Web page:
4th Securing Online Gaming
October 2nd 2018, London
Online gaming firms are testbeds for adversaries. How can they stay ahead?
In January 2018, researchers at Google Project Zero revealed an exploit affecting every currently supported release from Blizzard, the publisher of a series of popular online games with a monthly active user count of some 40 million.
The vulnerability was contained in an update agent that applied upgrades and patches to games with millions of worldwide users. It permitted commands to install, uninstall and change settings on the devices used for playing these games. Blizzard’s initial fix itself was problematic as was its communication with the researcher who discovered the DNS-binding exploit.
It’s not just software. The graphics cards in gamers’ high-end PCs are ready-made for the cryptomining malware that is now being delivered via gaming and sports apps and sites such as the Google Play Store.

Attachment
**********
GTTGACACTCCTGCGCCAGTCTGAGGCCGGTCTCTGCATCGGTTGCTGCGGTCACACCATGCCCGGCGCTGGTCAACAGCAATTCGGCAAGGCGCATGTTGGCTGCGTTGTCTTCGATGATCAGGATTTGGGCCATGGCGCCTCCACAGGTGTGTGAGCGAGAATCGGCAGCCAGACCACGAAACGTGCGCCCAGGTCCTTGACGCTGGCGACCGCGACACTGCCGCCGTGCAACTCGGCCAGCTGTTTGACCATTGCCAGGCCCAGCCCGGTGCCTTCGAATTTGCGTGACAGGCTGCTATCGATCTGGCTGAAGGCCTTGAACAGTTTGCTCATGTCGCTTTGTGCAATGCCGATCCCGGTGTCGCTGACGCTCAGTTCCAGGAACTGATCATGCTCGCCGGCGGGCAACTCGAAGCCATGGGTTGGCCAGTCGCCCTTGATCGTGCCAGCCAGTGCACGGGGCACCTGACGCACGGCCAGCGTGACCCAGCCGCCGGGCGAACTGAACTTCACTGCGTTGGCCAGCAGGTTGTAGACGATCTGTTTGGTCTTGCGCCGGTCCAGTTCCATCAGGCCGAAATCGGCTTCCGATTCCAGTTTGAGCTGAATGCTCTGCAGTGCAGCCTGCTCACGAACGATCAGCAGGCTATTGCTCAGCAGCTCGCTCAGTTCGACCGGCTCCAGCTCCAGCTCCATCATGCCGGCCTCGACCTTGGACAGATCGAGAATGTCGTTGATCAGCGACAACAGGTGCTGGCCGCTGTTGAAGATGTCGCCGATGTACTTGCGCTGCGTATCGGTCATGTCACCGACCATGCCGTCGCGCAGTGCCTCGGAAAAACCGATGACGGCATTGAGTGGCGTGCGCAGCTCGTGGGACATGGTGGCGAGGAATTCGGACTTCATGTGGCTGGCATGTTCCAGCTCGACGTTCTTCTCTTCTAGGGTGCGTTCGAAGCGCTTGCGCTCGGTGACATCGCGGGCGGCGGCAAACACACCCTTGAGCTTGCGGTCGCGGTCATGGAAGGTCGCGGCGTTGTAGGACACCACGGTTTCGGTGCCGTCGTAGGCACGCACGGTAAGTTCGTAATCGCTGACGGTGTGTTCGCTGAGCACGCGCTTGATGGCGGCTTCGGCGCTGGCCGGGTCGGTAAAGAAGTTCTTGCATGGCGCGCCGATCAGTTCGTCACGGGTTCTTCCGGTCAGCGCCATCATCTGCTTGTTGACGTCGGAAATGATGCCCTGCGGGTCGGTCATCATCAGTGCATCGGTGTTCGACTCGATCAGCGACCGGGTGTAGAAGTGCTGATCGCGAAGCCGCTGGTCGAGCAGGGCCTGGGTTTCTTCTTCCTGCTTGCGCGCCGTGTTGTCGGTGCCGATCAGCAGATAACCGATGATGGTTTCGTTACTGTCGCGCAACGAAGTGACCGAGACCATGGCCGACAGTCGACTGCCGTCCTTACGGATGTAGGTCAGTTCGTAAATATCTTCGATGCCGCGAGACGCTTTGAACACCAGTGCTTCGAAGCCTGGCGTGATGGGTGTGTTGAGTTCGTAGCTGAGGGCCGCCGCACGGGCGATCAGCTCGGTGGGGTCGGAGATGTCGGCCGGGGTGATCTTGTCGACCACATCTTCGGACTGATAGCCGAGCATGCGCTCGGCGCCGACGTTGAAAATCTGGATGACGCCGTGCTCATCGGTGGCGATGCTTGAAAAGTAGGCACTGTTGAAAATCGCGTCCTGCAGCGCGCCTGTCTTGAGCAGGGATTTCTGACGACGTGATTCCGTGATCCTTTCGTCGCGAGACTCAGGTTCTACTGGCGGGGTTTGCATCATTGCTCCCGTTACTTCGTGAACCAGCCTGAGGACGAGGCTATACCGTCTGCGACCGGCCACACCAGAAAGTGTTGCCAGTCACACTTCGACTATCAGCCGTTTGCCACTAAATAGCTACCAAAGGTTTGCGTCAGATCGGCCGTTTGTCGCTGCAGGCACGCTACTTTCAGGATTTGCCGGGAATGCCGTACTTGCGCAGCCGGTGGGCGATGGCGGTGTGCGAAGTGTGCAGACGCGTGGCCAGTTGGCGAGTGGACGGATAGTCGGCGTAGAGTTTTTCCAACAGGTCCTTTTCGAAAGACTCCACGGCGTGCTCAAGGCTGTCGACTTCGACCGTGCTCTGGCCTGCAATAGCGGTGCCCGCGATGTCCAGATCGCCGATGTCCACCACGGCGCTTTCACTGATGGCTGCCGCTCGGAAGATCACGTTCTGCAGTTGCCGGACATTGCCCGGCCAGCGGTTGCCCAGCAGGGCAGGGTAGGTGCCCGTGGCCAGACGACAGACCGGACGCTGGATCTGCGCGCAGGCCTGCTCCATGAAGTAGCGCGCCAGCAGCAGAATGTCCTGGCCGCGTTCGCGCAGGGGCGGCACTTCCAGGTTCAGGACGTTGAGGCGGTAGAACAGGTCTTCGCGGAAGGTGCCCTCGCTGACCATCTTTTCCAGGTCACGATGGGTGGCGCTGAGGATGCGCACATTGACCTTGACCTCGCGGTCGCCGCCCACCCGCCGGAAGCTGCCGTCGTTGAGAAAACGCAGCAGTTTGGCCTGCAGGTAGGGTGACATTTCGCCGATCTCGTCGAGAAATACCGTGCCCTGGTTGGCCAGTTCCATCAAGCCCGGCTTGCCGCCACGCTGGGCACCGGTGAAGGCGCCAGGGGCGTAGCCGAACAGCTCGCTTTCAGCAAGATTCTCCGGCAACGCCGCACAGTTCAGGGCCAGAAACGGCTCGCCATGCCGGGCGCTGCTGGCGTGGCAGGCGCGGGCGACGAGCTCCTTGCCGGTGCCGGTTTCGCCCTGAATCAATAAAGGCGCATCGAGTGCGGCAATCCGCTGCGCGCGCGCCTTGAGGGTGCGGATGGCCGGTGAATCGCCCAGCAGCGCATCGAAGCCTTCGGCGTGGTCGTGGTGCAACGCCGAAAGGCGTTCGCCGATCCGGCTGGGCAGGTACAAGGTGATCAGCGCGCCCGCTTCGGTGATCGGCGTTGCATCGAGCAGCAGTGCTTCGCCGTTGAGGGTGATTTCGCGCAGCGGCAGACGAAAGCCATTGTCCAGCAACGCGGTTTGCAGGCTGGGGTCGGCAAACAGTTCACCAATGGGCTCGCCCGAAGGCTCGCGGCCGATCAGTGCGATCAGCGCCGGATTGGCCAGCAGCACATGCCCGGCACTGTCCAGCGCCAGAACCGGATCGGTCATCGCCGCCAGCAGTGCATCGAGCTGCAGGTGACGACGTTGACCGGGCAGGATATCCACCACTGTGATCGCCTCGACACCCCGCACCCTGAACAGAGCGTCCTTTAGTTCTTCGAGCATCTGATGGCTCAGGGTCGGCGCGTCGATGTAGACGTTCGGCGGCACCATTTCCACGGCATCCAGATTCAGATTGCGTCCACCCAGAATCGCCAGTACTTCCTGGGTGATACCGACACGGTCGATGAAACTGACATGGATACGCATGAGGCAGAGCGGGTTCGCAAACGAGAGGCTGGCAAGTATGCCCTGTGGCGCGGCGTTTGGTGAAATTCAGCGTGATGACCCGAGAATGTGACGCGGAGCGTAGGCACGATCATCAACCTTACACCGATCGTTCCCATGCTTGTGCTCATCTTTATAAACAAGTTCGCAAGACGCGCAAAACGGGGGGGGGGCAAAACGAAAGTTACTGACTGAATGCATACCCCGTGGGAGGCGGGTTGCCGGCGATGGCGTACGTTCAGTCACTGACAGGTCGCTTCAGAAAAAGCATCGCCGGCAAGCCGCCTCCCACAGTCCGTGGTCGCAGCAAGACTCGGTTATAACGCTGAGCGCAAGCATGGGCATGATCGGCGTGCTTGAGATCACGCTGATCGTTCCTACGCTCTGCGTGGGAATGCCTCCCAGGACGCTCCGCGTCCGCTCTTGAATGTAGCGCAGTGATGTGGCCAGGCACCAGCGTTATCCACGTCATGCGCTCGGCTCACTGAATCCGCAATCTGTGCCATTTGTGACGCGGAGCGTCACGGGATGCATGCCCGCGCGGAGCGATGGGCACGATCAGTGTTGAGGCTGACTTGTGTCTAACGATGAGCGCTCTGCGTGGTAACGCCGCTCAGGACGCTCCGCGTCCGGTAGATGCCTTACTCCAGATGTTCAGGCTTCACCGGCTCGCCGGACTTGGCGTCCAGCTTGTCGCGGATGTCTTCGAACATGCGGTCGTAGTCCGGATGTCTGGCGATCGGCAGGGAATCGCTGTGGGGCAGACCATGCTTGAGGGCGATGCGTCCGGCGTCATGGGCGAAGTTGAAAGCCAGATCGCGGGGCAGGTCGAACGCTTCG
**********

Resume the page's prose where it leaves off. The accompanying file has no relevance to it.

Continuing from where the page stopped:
And because of its financial and security profile, the online gambling industry is still a go-to test bed for hackers looking to develop new exploits.
This incident is just the latest evidence that the huge numbers of connected devices, the vast sums of money now involved in eSports and online gaming and gambling and the complexity of the sector’s use of mobile, tablet and desktop hardware are increasingly attracting the attentions of the most sophisticated and organised cyber-criminals and not just the traditional lone-wolves looking to demonstrate coding skills to their fellow gamers and hackers.
So how can eGaming, eGambling and eSports companies keep up with the evolving threats to their business models? What new technologies and techniques are being developed to ensure that they stay one-step ahead? And what do gaming/gambling CISOs need to focus on?
e-Crime Securing Online Gaming will cover these and other key subjects for its audience of professionals tasked with safeguarding digital assets and sensitive data. There will be real-life case studies, strategic talks and technical break-out sessions to help end-users understand how new technologies can be cost-effectively deployed in real-life business situations.